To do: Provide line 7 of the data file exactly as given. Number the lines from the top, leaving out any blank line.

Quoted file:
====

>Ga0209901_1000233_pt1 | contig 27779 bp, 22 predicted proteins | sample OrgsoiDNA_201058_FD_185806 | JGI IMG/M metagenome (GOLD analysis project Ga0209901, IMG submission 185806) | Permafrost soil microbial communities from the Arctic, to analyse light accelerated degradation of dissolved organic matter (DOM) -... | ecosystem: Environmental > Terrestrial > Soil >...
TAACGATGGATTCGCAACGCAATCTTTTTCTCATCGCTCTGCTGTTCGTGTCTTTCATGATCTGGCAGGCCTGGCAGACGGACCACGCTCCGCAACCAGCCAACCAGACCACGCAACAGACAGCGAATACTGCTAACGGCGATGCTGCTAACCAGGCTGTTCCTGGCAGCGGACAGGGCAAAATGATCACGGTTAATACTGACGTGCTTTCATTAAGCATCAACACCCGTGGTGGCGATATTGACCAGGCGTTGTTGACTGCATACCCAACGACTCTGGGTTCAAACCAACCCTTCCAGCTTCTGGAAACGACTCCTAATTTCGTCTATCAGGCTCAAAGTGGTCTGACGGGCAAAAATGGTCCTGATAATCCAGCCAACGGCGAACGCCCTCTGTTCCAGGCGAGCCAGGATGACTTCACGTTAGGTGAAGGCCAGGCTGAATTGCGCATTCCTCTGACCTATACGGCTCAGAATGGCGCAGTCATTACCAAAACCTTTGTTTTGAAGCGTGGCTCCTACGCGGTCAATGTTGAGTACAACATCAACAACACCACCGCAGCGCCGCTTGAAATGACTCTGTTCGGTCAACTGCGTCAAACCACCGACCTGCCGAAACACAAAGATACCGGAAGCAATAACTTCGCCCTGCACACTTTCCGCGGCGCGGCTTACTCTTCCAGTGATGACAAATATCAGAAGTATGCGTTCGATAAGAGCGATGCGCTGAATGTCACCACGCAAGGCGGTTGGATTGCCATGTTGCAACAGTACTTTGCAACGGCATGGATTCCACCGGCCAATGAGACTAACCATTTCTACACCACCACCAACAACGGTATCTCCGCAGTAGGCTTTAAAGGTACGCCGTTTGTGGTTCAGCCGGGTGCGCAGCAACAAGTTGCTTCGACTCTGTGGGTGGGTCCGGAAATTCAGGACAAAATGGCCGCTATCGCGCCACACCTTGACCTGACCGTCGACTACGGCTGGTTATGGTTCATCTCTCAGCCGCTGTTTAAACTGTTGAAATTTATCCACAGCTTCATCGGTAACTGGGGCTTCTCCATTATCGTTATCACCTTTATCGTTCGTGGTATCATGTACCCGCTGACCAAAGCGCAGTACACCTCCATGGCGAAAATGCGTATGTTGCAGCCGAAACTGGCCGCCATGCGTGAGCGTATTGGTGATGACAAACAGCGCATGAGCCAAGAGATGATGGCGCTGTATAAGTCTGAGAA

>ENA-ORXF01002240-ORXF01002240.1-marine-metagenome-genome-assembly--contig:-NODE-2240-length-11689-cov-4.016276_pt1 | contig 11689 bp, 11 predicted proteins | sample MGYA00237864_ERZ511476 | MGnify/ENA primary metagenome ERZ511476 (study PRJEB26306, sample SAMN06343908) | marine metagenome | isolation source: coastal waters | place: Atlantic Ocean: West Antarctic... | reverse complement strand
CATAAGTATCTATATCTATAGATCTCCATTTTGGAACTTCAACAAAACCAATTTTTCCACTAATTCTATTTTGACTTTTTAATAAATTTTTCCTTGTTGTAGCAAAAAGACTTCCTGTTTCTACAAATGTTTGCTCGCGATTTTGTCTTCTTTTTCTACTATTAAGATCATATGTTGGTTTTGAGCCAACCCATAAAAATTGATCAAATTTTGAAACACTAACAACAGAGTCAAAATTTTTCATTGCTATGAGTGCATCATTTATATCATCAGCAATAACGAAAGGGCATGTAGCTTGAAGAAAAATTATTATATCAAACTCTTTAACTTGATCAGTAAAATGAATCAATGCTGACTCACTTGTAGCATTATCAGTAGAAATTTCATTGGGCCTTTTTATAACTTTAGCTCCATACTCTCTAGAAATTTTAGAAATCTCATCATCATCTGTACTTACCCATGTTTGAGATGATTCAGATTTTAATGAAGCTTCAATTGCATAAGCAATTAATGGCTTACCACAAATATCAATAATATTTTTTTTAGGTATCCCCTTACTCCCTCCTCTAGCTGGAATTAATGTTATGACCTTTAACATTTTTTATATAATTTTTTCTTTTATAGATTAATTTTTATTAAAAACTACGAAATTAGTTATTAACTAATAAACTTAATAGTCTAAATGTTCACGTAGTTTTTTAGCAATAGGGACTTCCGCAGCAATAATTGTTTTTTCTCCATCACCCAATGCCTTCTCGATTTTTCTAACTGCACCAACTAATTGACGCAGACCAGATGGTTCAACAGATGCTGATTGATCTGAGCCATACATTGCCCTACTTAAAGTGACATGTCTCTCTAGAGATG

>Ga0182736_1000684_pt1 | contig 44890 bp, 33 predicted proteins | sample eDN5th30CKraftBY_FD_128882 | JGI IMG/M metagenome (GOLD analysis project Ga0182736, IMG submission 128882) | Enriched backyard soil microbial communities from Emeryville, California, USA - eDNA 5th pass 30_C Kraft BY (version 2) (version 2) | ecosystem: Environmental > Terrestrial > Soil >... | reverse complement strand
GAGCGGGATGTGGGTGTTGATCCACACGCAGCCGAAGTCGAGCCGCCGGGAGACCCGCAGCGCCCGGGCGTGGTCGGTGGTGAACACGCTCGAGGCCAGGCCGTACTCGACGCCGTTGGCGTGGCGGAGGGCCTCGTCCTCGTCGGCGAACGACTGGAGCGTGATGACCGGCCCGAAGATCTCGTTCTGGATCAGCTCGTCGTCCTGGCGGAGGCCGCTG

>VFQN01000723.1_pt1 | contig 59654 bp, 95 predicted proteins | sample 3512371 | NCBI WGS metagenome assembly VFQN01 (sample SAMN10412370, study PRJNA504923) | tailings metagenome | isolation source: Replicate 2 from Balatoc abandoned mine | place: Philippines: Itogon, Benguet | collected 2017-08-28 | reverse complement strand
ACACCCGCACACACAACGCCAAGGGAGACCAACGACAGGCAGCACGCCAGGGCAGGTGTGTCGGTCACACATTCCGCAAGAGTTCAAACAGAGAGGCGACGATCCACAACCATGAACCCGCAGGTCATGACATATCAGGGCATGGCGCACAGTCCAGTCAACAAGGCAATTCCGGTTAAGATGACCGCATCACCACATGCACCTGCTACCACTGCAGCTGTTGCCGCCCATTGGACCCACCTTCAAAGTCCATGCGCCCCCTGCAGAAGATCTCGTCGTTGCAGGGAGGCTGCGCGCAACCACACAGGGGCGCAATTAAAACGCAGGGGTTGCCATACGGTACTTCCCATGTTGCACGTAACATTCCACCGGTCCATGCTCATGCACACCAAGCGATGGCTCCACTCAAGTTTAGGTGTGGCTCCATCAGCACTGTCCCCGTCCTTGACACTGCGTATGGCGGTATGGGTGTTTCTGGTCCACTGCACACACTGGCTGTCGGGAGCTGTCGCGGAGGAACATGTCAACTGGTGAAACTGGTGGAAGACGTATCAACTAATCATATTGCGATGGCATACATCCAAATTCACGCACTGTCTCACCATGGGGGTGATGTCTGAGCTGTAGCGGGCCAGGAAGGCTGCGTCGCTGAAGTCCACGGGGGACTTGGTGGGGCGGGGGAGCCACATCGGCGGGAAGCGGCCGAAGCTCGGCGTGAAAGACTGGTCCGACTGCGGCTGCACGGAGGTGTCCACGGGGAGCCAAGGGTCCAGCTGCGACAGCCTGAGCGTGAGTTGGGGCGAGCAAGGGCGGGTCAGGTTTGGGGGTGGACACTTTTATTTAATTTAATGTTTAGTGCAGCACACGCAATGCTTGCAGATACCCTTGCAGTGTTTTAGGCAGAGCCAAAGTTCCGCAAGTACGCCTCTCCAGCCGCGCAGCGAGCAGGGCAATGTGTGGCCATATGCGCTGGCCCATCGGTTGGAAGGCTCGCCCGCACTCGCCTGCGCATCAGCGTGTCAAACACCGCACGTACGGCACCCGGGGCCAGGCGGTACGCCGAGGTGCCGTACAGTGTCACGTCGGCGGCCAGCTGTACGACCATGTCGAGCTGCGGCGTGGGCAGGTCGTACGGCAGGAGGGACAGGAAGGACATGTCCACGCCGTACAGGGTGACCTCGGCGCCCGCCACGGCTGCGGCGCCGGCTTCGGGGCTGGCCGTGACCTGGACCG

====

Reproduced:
>VFQN01000723.1_pt1 | contig 59654 bp, 95 predicted proteins | sample 3512371 | NCBI WGS metagenome assembly VFQN01 (sample SAMN10412370, study PRJNA504923) | tailings metagenome | isolation source: Replicate 2 from Balatoc abandoned mine | place: Philippines: Itogon, Benguet | collected 2017-08-28 | reverse complement strand